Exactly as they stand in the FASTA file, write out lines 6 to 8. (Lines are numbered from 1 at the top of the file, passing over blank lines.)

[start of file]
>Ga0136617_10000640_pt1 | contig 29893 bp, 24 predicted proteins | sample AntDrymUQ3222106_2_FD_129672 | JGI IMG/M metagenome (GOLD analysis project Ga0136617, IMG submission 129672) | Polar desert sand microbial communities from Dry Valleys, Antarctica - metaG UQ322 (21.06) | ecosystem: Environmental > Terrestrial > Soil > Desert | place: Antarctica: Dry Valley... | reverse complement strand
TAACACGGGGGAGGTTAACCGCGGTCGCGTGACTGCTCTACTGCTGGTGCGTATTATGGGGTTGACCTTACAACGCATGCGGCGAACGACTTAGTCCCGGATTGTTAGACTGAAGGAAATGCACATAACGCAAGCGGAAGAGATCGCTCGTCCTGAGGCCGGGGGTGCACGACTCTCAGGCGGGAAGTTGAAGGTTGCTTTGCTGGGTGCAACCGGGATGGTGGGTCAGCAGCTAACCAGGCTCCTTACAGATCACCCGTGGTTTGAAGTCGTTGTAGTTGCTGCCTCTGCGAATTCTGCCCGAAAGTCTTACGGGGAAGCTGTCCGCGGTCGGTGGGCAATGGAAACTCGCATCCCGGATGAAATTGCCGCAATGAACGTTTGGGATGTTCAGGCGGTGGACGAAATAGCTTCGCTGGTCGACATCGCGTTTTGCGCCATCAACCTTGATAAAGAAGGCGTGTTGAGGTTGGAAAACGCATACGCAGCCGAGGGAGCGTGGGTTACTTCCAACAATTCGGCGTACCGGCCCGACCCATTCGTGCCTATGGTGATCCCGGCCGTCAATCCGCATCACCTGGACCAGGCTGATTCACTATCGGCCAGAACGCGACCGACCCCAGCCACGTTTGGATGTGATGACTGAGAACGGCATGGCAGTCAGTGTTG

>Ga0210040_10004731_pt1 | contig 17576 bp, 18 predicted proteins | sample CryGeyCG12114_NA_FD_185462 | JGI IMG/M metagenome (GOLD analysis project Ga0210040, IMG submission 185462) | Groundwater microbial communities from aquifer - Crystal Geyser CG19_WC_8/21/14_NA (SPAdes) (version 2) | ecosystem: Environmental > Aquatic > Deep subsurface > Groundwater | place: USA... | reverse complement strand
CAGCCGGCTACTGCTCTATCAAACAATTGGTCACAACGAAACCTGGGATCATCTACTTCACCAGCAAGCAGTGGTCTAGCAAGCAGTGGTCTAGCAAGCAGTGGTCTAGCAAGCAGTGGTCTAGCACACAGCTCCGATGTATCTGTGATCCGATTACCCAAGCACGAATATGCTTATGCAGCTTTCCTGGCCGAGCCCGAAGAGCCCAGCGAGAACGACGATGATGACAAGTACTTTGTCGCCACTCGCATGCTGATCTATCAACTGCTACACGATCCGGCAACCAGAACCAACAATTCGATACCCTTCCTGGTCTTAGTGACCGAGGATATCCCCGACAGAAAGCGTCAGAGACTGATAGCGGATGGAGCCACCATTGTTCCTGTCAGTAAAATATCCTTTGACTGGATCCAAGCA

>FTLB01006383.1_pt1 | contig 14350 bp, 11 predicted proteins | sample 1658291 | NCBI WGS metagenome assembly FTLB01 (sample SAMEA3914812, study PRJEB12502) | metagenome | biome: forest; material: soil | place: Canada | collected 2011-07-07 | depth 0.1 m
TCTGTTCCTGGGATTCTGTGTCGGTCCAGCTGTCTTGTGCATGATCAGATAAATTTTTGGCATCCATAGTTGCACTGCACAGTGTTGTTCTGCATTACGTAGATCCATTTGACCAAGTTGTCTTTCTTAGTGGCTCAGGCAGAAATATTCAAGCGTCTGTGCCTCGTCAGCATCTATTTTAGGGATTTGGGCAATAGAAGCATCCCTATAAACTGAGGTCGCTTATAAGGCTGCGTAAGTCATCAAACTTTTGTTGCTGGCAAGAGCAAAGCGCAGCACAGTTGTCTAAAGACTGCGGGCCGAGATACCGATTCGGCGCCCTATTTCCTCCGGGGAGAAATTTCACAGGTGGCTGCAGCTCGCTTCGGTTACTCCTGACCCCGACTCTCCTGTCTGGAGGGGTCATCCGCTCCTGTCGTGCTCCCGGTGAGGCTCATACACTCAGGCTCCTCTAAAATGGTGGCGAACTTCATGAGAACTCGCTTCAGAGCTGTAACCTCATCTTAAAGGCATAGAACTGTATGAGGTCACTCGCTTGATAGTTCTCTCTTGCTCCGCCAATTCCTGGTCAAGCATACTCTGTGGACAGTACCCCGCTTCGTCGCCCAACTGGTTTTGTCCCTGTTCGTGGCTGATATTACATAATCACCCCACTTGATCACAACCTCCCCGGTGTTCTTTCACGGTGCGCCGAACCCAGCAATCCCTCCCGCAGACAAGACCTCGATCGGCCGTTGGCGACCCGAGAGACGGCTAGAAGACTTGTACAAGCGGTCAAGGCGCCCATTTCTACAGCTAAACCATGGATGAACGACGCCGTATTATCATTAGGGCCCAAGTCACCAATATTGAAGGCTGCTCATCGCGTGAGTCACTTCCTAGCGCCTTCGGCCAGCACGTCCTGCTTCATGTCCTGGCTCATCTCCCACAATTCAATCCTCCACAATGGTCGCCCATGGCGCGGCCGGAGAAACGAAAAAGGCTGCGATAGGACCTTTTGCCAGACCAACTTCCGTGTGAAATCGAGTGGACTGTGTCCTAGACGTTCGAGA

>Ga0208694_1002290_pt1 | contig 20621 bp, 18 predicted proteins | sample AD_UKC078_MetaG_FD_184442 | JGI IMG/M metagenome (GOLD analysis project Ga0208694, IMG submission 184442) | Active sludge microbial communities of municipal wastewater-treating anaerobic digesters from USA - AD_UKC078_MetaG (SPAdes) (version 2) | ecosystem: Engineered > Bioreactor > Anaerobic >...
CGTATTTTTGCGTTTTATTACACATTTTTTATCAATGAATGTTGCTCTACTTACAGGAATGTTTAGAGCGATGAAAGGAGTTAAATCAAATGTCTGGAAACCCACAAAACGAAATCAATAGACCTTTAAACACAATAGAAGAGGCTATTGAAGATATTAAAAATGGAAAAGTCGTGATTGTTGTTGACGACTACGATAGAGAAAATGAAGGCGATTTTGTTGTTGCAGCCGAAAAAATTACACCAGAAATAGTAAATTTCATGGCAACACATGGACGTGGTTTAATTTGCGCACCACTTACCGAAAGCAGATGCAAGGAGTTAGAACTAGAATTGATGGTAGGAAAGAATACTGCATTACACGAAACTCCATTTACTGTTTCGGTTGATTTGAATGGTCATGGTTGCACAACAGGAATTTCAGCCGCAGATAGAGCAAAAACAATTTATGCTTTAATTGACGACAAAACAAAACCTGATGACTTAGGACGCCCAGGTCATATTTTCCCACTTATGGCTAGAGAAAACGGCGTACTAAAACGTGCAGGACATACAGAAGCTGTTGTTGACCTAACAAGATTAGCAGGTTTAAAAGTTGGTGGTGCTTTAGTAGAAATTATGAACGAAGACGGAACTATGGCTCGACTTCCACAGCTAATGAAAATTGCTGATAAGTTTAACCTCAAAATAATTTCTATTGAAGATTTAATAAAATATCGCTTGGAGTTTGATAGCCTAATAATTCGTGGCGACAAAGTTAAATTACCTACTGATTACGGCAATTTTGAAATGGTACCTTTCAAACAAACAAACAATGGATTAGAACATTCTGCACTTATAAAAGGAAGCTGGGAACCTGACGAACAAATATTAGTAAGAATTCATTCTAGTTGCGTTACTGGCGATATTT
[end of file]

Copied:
TCTGTTCCTGGGATTCTGTGTCGGTCCAGCTGTCTTGTGCATGATCAGATAAATTTTTGGCATCCATAGTTGCACTGCACAGTGTTGTTCTGCATTACGTAGATCCATTTGACCAAGTTGTCTTTCTTAGTGGCTCAGGCAGAAATATTCAAGCGTCTGTGCCTCGTCAGCATCTATTTTAGGGATTTGGGCAATAGAAGCATCCCTATAAACTGAGGTCGCTTATAAGGCTGCGTAAGTCATCAAACTTTTGTTGCTGGCAAGAGCAAAGCGCAGCACAGTTGTCTAAAGACTGCGGGCCGAGATACCGATTCGGCGCCCTATTTCCTCCGGGGAGAAATTTCACAGGTGGCTGCAGCTCGCTTCGGTTACTCCTGACCCCGACTCTCCTGTCTGGAGGGGTCATCCGCTCCTGTCGTGCTCCCGGTGAGGCTCATACACTCAGGCTCCTCTAAAATGGTGGCGAACTTCATGAGAACTCGCTTCAGAGCTGTAACCTCATCTTAAAGGCATAGAACTGTATGAGGTCACTCGCTTGATAGTTCTCTCTTGCTCCGCCAATTCCTGGTCAAGCATACTCTGTGGACAGTACCCCGCTTCGTCGCCCAACTGGTTTTGTCCCTGTTCGTGGCTGATATTACATAATCACCCCACTTGATCACAACCTCCCCGGTGTTCTTTCACGGTGCGCCGAACCCAGCAATCCCTCCCGCAGACAAGACCTCGATCGGCCGTTGGCGACCCGAGAGACGGCTAGAAGACTTGTACAAGCGGTCAAGGCGCCCATTTCTACAGCTAAACCATGGATGAACGACGCCGTATTATCATTAGGGCCCAAGTCACCAATATTGAAGGCTGCTCATCGCGTGAGTCACTTCCTAGCGCCTTCGGCCAGCACGTCCTGCTTCATGTCCTGGCTCATCTCCCACAATTCAATCCTCCACAATGGTCGCCCATGGCGCGGCCGGAGAAACGAAAAAGGCTGCGATAGGACCTTTTGCCAGACCAACTTCCGTGTGAAATCGAGTGGACTGTGTCCTAGACGTTCGAGA

>Ga0208694_1002290_pt1 | contig 20621 bp, 18 predicted proteins | sample AD_UKC078_MetaG_FD_184442 | JGI IMG/M metagenome (GOLD analysis project Ga0208694, IMG submission 184442) | Active sludge microbial communities of municipal wastewater-treating anaerobic digesters from USA - AD_UKC078_MetaG (SPAdes) (version 2) | ecosystem: Engineered > Bioreactor > Anaerobic >...
CGTATTTTTGCGTTTTATTACACATTTTTTATCAATGAATGTTGCTCTACTTACAGGAATGTTTAGAGCGATGAAAGGAGTTAAATCAAATGTCTGGAAACCCACAAAACGAAATCAATAGACCTTTAAACACAATAGAAGAGGCTATTGAAGATATTAAAAATGGAAAAGTCGTGATTGTTGTTGACGACTACGATAGAGAAAATGAAGGCGATTTTGTTGTTGCAGCCGAAAAAATTACACCAGAAATAGTAAATTTCATGGCAACACATGGACGTGGTTTAATTTGCGCACCACTTACCGAAAGCAGATGCAAGGAGTTAGAACTAGAATTGATGGTAGGAAAGAATACTGCATTACACGAAACTCCATTTACTGTTTCGGTTGATTTGAATGGTCATGGTTGCACAACAGGAATTTCAGCCGCAGATAGAGCAAAAACAATTTATGCTTTAATTGACGACAAAACAAAACCTGATGACTTAGGACGCCCAGGTCATATTTTCCCACTTATGGCTAGAGAAAACGGCGTACTAAAACGTGCAGGACATACAGAAGCTGTTGTTGACCTAACAAGATTAGCAGGTTTAAAAGTTGGTGGTGCTTTAGTAGAAATTATGAACGAAGACGGAACTATGGCTCGACTTCCACAGCTAATGAAAATTGCTGATAAGTTTAACCTCAAAATAATTTCTATTGAAGATTTAATAAAATATCGCTTGGAGTTTGATAGCCTAATAATTCGTGGCGACAAAGTTAAATTACCTACTGATTACGGCAATTTTGAAATGGTACCTTTCAAACAAACAAACAATGGATTAGAACATTCTGCACTTATAAAAGGAAGCTGGGAACCTGACGAACAAATATTAGTAAGAATTCATTCTAGTTGCGTTACTGGCGATATTT